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Submersible drone motherships are about to conquer their final hurdle

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WHY THIS MATTERS IN BRIEF

If you want to create underwater motherships that can act as the equivalent of underwater aircraft carriers for drones then you need to be able to control their docking.

 

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As the US military has been planning for some time now in the future aircraft carriers will fly in the air and traverse oceans underwater, and if you think that sounds like so much nonsense then it’s because in the future drone swarms will be released from flying aircraft carriers, and drone UUV’s will be released from submersible motherships. Actual aircraft carriers meanwhile, as you see them today, could very well end up being museum pieces …

 

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There are several hurdles to bring these visions to life though so now the US Navy is working on software that will enable submarines to launch and recover underwater drones through torpedo tubes instead of using bulky, labour-intensive on-deck shelters.

“When this game-changing capability is deployed, every [attack submarine] will have the ability to serve as a UUV [Unmanned Underwater Vehicle] mothership,” Rear Adm. Casey Moton, the program executive officer of unmanned and small combatants, said Wednesday at the Naval Submarine League’s 2022 annual symposium in Arlington, Virginia.

Today’s Razorback UUVs launch from a dry deck shelter that requires dozens of divers, Rear Adm. Doug Perry, the director of the Navy’s undersea warfare division, said Tuesday at the event. A new tube-launched version would require far less room in a sub’s packed confines.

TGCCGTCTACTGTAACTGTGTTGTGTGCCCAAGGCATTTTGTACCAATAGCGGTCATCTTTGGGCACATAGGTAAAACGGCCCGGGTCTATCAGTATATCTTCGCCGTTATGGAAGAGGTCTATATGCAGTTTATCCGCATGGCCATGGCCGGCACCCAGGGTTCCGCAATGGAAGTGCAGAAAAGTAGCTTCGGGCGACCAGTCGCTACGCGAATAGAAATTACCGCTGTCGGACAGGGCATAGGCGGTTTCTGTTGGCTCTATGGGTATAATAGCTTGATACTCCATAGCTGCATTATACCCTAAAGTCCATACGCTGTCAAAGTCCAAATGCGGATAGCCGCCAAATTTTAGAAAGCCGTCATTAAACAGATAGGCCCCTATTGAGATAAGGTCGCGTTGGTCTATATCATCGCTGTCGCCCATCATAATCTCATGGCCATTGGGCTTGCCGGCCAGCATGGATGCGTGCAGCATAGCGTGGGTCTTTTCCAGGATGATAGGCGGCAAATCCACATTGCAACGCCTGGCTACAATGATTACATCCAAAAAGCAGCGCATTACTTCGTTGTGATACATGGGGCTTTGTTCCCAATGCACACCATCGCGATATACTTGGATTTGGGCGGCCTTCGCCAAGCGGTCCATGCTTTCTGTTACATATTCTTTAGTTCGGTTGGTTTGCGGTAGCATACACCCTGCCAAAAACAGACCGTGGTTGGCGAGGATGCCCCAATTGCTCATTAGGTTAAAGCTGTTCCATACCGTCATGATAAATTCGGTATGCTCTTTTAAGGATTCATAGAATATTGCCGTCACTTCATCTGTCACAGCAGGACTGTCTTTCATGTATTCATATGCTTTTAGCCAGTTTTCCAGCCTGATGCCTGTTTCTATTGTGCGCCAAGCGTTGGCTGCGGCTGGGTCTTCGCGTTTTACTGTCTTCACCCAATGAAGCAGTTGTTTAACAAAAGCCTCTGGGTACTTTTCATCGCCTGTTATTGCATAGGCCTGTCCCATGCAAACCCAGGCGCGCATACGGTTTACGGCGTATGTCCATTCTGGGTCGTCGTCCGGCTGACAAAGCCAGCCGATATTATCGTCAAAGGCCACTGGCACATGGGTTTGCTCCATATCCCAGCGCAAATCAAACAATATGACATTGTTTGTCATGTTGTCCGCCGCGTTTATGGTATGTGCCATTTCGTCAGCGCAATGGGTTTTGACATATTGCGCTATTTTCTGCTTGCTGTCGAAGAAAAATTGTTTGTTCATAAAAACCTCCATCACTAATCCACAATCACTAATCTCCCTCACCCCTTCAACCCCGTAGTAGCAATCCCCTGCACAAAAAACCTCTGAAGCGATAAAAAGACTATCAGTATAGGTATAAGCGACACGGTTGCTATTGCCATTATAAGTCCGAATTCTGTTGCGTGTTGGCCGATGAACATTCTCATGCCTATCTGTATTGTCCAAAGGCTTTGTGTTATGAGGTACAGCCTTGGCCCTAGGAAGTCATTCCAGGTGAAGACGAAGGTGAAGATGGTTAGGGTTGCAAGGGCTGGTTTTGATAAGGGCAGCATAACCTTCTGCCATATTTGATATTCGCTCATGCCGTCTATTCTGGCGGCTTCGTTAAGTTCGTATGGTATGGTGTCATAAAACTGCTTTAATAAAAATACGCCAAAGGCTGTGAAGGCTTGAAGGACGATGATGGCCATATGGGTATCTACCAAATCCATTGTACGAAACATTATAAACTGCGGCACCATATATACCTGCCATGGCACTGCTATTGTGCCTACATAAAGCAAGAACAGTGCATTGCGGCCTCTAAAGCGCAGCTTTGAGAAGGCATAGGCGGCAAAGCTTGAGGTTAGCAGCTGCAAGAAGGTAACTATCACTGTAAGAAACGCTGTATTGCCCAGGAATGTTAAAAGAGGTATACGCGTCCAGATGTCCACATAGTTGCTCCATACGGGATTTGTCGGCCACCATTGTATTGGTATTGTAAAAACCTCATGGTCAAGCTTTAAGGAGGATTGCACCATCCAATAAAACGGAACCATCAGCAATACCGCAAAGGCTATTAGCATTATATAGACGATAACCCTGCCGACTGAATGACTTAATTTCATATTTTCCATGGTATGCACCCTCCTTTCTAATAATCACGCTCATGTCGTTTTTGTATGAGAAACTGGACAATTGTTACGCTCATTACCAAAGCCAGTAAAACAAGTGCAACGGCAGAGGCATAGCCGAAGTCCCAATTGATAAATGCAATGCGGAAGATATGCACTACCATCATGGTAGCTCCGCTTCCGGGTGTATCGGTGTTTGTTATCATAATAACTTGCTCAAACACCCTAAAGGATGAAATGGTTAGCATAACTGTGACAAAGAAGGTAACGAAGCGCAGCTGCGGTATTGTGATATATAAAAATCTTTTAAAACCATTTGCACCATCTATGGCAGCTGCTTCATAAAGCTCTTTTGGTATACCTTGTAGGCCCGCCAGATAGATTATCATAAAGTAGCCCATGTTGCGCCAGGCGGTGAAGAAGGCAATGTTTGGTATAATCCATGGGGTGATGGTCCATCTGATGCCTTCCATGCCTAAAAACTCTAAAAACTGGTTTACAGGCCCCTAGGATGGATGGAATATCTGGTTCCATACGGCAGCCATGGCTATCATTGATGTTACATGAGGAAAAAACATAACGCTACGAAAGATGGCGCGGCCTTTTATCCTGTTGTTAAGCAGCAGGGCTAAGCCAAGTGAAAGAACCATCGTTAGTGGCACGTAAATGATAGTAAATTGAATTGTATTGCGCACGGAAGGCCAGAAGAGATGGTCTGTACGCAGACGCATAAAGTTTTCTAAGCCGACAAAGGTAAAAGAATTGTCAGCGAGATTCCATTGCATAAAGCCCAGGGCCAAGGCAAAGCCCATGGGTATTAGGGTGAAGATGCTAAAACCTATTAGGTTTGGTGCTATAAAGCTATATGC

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“So the transition [to] torpedo-tube launch and recovery is huge. We’ve got 200 torpedo tubes in the fleet. We want to leverage as many of those as possible across our platforms to get down to the ocean floor as necessary,” Perry said.

“What a UUV does is just like a [Unmanned Aerial Vehicle] does, it can serve as a scout, do missions that you do not want the manned platform to do,” Vice Adm. William Houston, the commander of naval submarine forces, told reporters Tuesday. “So essentially, we can go out and we can use these UUVs to scan, search, do other things for us, come back to the submarine, and we’re not using a tremendous number of torpedo stows for that.”

The final hurdle though is writing software to allow a deployed drone to manoeuvre itself back into the flooded tube “and to get a bull’s eye every single time,” Houston said.

 

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“It’s very complex because the submarine is moving, the UUV is moving, you’re using sensors to drive it into a very narrow tube on a moving platform with sea current going against it,” he said. “So, it is challenging. We have world-class organizations working with us to solve this. And we have had great success, and we’re ready to do our final demos coming up.”

Houston did not say when those demonstrations would take place, but did say that the Navy is working with “two people” on the “special proprietary software” to do the drone recovery and that it will be able to be used by other UUVs once it’s ready.

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